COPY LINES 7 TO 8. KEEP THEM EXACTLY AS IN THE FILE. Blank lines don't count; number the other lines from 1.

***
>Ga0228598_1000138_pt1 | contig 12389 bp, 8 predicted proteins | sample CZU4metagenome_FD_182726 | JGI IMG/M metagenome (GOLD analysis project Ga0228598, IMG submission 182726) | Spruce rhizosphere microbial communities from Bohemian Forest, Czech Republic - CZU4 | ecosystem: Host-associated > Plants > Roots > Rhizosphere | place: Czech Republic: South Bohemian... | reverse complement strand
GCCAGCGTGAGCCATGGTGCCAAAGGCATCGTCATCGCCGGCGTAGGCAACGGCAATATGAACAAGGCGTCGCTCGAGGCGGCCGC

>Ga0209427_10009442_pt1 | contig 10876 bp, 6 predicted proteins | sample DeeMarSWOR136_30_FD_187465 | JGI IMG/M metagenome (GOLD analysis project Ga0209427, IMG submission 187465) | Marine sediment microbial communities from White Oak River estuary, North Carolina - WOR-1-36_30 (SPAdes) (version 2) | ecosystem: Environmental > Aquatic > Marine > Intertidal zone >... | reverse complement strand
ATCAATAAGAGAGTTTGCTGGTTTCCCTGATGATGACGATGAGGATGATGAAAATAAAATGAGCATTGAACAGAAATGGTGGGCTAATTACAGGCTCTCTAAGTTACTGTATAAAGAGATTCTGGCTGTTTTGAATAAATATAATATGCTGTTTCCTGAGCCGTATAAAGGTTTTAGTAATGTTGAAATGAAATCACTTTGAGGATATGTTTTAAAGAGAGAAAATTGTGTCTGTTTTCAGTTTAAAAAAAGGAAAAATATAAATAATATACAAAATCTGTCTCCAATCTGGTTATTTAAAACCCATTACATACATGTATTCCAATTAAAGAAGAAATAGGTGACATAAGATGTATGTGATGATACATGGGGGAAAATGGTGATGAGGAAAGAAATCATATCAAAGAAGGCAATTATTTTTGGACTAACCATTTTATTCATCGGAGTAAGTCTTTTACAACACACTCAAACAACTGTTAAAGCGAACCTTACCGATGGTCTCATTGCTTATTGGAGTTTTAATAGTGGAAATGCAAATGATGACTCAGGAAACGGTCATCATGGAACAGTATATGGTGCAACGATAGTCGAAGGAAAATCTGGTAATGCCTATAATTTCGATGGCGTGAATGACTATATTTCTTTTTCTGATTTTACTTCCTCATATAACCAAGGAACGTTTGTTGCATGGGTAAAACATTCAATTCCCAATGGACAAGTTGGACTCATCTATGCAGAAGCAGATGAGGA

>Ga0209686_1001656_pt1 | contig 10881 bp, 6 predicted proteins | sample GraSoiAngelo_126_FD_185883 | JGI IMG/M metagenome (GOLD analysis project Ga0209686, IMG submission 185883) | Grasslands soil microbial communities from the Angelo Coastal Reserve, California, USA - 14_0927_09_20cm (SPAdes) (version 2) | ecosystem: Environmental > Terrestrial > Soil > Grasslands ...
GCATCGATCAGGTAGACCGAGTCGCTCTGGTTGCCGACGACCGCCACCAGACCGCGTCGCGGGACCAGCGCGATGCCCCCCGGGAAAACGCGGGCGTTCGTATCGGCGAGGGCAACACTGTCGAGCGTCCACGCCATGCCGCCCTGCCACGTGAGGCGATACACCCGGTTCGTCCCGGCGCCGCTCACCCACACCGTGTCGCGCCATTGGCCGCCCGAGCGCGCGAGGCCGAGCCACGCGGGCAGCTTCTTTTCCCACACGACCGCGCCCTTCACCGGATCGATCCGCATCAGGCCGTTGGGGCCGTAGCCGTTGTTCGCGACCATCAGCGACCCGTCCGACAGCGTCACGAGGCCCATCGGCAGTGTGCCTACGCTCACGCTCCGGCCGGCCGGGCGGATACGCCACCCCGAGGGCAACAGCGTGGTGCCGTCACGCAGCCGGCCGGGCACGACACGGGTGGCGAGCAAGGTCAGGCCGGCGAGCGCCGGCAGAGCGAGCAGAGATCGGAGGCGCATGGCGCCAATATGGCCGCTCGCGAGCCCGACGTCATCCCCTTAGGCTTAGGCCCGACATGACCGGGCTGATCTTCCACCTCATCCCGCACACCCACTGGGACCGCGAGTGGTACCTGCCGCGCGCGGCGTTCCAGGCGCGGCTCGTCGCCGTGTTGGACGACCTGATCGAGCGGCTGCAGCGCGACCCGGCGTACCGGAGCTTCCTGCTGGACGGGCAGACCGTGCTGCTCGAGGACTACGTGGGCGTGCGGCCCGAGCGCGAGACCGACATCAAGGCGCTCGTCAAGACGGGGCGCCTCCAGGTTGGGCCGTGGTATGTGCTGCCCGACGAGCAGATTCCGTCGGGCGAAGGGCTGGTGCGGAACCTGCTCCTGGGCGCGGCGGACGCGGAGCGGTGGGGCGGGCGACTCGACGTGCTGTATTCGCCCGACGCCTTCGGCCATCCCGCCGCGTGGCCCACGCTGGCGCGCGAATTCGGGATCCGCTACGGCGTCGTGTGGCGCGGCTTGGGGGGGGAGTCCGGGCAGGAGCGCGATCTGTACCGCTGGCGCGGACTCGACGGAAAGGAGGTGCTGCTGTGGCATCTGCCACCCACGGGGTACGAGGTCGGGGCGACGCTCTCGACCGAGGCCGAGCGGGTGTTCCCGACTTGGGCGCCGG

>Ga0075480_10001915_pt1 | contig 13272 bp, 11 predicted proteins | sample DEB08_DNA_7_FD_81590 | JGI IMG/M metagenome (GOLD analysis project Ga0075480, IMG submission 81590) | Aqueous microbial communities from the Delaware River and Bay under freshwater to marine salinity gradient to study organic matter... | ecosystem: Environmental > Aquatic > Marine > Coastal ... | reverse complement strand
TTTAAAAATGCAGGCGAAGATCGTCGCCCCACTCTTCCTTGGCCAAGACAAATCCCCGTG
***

>Ga0075480_10001915_pt1 | contig 13272 bp, 11 predicted proteins | sample DEB08_DNA_7_FD_81590 | JGI IMG/M metagenome (GOLD analysis project Ga0075480, IMG submission 81590) | Aqueous microbial communities from the Delaware River and Bay under freshwater to marine salinity gradient to study organic matter... | ecosystem: Environmental > Aquatic > Marine > Coastal ... | reverse complement strand
TTTAAAAATGCAGGCGAAGATCGTCGCCCCACTCTTCCTTGGCCAAGACAAATCCCCGTG